Current temperature 25C (Edmonton -7C)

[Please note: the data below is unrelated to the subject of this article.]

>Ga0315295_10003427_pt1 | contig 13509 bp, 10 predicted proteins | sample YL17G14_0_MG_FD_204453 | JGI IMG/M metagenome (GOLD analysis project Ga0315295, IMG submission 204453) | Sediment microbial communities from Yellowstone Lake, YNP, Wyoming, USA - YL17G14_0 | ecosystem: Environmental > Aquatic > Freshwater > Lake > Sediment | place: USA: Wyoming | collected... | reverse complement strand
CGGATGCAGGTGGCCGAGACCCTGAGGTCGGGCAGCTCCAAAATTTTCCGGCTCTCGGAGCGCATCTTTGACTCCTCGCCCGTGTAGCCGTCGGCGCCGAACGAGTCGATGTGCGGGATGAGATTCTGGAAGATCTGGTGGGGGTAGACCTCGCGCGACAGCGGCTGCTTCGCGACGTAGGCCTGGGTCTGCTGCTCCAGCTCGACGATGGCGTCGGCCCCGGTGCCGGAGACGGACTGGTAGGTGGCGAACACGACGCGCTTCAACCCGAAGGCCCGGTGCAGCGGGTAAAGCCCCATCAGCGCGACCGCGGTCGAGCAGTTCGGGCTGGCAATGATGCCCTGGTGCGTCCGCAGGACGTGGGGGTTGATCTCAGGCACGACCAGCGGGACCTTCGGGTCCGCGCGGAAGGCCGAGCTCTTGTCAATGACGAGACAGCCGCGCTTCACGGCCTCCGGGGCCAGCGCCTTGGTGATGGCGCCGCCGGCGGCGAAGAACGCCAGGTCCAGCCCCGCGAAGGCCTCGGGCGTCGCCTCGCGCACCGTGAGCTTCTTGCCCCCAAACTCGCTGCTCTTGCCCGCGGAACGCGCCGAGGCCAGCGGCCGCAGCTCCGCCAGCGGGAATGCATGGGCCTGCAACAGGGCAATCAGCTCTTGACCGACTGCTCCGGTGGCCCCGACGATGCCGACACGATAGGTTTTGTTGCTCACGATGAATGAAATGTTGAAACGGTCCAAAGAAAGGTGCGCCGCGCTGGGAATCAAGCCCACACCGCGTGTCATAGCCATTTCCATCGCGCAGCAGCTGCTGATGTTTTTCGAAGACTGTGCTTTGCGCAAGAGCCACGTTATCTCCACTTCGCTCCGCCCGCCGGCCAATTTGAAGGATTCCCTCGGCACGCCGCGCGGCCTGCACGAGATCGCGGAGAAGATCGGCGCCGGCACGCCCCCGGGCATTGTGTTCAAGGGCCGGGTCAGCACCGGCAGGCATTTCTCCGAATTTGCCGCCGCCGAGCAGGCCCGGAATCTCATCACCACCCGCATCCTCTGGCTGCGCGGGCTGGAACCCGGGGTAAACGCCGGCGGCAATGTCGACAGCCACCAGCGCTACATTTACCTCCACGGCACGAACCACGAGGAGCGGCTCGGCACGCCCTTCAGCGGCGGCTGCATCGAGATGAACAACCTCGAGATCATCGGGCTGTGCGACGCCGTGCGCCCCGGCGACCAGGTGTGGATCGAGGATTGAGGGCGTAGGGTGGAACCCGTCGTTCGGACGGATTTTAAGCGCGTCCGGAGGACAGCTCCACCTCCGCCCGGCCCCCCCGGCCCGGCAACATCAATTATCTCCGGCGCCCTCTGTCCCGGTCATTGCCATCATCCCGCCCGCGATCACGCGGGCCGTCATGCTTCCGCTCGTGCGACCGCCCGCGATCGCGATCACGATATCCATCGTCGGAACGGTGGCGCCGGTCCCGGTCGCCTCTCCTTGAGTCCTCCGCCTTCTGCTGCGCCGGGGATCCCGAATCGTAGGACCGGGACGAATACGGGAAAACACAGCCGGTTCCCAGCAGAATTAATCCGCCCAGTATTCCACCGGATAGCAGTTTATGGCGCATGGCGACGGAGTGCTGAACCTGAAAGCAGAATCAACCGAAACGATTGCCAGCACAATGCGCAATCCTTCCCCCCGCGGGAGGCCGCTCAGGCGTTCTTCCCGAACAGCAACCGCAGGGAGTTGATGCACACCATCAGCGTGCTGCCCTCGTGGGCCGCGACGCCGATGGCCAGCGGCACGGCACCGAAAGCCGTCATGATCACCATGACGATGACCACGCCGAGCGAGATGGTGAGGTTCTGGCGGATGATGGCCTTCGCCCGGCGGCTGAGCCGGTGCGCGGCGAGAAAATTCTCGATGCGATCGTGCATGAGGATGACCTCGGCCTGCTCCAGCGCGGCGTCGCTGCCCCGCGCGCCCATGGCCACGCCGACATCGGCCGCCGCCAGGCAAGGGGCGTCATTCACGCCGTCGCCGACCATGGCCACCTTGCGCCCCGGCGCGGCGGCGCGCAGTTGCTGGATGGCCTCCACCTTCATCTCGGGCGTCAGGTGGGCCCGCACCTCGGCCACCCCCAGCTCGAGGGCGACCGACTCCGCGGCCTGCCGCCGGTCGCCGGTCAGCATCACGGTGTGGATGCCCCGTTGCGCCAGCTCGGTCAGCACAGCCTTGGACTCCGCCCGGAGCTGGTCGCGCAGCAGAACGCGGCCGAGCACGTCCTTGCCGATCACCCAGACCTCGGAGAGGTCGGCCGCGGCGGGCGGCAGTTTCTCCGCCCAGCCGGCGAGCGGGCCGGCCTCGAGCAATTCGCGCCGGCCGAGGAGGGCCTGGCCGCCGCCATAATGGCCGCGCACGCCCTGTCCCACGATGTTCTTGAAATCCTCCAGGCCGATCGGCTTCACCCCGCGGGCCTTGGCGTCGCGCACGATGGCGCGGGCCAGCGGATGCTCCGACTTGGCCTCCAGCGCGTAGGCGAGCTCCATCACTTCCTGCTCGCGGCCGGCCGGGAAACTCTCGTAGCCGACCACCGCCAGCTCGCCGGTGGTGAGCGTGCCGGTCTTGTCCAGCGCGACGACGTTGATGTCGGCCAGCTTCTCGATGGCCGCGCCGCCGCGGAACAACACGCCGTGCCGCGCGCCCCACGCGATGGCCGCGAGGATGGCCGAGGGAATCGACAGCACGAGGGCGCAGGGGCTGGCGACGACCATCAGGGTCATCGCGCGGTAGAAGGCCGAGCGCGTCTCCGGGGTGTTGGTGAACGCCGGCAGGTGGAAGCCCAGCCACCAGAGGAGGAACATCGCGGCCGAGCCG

I am finally in Belize made it to my hostel and just now regrouping and figuring out my next move. I wrote the following last night/this morning on the night bus;